I wrote recently about how the US Customs and Border Protection agency had been destroying water stations left by humanitarian groups in the desert to prevent migrants dying from dehydration. After one of those groups No More Deaths had publicized these horrendous actions by the CBP, the US government arrested one of its volunteers Scott Warren because he had provided migrants with water, food, clean clothes, and beds in a barn. He faced up to 20 years in prison.
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The other scandal of the Central Park Five

The case of the Central Park Five has become famous as a miscarriage of justice. After a 28-year old white female jogger was brutally raped in Central Park in 1989, so badly that she was traumatized and could not even remember what happened, five black youths, four of them under 16 and one was just 16, were arrested, tried, and convicted for the crime, largely based on confessions they made during interrogations without their parents or lawyers being present.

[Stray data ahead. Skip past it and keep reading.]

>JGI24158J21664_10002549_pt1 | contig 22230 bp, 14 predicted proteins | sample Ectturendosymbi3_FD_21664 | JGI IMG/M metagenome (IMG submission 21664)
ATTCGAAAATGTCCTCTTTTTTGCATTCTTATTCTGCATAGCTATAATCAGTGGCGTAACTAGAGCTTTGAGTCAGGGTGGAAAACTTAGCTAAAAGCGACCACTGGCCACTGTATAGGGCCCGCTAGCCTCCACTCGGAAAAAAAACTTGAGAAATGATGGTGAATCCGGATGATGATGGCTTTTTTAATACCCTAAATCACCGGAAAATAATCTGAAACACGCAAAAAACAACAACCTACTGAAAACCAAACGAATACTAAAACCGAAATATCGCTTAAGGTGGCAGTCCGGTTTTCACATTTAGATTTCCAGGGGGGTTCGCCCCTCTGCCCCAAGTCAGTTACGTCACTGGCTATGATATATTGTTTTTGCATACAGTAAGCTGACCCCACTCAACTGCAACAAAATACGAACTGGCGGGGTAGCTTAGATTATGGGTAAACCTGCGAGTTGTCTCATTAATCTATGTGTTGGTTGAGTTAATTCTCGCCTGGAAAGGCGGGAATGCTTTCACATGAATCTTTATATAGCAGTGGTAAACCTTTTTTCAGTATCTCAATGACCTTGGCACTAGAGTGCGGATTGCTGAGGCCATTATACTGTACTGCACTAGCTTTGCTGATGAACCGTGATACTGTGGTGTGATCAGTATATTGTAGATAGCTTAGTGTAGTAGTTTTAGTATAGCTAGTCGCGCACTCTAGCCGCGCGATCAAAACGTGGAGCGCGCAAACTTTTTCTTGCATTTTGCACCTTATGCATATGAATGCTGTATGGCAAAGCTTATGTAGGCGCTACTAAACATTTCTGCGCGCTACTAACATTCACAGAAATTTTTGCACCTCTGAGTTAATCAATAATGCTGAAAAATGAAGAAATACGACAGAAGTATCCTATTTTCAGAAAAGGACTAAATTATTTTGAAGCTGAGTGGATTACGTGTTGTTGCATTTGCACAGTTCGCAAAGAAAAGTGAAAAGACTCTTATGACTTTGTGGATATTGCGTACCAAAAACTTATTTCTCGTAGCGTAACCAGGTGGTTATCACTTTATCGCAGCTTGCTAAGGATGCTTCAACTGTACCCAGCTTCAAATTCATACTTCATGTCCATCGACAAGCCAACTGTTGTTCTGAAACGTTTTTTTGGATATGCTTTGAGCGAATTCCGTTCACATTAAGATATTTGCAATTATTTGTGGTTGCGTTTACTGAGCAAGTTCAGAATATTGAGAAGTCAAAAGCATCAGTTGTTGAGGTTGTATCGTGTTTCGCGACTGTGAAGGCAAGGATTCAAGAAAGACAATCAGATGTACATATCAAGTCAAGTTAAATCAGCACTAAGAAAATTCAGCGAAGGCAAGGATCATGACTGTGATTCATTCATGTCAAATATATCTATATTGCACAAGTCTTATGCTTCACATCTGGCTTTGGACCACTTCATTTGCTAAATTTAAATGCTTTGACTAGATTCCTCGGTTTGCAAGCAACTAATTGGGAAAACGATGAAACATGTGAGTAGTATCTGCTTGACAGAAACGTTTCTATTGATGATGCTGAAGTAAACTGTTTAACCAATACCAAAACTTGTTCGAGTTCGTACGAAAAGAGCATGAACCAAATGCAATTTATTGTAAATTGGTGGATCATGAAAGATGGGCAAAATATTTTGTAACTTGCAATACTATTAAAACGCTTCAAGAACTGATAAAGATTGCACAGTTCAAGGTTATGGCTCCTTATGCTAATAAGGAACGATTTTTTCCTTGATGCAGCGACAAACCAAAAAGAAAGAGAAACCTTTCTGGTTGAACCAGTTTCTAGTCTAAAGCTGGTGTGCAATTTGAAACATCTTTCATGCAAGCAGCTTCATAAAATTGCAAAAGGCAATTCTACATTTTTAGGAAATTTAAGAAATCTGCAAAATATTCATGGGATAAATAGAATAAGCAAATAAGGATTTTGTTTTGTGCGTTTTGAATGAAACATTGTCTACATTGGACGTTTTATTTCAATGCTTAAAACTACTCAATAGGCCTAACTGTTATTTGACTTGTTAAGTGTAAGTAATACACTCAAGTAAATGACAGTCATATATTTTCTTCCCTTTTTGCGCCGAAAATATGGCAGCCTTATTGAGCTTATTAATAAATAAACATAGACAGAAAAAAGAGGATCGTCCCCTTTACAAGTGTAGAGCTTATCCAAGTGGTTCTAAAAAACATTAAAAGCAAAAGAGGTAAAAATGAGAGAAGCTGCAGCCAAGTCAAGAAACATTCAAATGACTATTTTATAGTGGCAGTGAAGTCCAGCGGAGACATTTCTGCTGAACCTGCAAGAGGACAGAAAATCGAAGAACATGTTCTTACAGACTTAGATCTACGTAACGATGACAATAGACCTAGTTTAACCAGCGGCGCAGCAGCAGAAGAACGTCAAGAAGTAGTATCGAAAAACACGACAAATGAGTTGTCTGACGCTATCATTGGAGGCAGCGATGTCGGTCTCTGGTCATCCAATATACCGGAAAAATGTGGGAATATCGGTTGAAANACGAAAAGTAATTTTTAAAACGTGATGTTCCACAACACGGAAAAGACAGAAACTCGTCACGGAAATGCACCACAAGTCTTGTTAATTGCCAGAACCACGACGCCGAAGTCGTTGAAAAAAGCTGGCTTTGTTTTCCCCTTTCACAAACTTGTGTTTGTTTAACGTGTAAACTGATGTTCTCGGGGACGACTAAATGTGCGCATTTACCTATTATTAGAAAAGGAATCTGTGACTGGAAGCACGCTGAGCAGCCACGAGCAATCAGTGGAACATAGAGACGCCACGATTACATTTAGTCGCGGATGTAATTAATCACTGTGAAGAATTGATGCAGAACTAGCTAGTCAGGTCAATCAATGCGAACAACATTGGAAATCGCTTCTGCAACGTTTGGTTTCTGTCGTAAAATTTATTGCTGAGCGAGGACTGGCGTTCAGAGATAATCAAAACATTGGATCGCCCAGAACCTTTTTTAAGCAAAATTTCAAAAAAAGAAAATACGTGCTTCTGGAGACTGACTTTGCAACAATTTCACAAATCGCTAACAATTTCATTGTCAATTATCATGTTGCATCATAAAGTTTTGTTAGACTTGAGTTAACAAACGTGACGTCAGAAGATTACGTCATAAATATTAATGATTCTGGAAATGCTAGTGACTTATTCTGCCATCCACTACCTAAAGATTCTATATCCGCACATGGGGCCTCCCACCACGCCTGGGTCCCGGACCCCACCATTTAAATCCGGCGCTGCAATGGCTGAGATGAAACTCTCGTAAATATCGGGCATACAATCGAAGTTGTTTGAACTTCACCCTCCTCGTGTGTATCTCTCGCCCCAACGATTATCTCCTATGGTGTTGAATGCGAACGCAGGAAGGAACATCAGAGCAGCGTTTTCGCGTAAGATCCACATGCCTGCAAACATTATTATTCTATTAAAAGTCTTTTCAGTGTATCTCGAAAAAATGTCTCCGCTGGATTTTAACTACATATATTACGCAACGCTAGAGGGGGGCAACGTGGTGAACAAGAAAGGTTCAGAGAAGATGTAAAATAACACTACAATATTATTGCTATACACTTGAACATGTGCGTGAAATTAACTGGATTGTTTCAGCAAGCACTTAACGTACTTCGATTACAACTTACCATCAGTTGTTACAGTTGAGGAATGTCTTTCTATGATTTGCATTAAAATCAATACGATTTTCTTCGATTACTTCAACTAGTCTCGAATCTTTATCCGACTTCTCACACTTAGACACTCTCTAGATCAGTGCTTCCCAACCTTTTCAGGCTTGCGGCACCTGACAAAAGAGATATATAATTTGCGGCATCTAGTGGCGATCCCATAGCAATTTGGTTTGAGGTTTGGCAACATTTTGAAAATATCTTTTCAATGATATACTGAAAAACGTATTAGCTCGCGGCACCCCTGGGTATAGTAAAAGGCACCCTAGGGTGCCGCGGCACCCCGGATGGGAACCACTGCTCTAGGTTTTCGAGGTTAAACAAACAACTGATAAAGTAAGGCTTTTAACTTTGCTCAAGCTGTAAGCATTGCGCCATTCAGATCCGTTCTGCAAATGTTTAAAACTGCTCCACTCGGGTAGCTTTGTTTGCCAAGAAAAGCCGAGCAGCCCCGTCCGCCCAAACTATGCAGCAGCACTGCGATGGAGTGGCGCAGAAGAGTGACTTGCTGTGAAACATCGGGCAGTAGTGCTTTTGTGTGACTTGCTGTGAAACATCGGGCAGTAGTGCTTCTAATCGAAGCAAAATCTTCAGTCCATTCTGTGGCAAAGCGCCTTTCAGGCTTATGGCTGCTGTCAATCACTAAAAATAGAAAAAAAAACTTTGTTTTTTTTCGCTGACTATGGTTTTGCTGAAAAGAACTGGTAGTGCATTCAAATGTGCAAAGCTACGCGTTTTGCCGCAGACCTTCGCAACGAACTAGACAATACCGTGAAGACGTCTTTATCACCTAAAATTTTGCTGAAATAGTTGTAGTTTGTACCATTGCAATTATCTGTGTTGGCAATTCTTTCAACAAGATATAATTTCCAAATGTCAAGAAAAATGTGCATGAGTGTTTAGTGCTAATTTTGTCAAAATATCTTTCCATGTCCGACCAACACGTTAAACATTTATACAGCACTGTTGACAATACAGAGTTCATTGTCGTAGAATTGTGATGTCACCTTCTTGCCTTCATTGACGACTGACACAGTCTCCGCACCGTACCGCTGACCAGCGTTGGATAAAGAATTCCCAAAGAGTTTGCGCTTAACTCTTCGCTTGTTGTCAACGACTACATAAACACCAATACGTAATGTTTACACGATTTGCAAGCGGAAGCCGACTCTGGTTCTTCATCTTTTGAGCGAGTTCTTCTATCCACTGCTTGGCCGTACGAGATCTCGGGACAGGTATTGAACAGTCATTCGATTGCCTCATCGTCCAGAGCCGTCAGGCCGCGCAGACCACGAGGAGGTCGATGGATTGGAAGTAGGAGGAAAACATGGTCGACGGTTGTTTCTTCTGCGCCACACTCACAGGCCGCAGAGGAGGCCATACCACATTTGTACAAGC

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Gerrymandering changes blocked by US Supreme Court

Just recently, the ACLU of Ohio won a big victory when a federal Appeals Court ruled that Ohio’s congressional districts were blatantly gerrymandered and should be redrawn by June this year for the 2020 elections. Courts in Michigan had ordered similar redrawing. Both rulings were appealed by Republicans and on Friday, there was a setback when the US Supreme Court blocked both those orders without any reasoning.

The decisions in Michigan and Ohio that were put on hold by the justices were the latest rulings by federal courts determining that electoral maps designed by a state’s majority party unconstitutionally undermined the rights of voters who tend to support the other party.